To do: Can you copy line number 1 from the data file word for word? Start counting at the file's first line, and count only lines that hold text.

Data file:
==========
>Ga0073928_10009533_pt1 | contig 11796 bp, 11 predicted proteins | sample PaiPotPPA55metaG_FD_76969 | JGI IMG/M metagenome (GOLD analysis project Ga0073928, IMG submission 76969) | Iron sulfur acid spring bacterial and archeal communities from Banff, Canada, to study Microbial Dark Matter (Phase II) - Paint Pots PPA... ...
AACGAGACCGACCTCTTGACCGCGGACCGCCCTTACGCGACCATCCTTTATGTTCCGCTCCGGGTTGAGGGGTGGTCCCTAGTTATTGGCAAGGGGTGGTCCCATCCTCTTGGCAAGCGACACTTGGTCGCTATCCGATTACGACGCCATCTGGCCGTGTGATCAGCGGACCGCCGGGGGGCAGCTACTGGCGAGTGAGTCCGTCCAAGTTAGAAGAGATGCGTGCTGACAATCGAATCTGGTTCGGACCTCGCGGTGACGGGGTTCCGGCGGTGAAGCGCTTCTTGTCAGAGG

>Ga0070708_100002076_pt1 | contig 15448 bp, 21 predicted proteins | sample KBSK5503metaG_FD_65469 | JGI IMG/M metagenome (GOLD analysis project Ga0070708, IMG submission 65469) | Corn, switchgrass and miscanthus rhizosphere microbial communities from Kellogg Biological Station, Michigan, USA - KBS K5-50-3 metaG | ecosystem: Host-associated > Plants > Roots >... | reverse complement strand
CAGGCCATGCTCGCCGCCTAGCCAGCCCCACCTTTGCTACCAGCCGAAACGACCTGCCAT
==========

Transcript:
>Ga0073928_10009533_pt1 | contig 11796 bp, 11 predicted proteins | sample PaiPotPPA55metaG_FD_76969 | JGI IMG/M metagenome (GOLD analysis project Ga0073928, IMG submission 76969) | Iron sulfur acid spring bacterial and archeal communities from Banff, Canada, to study Microbial Dark Matter (Phase II) - Paint Pots PPA... ...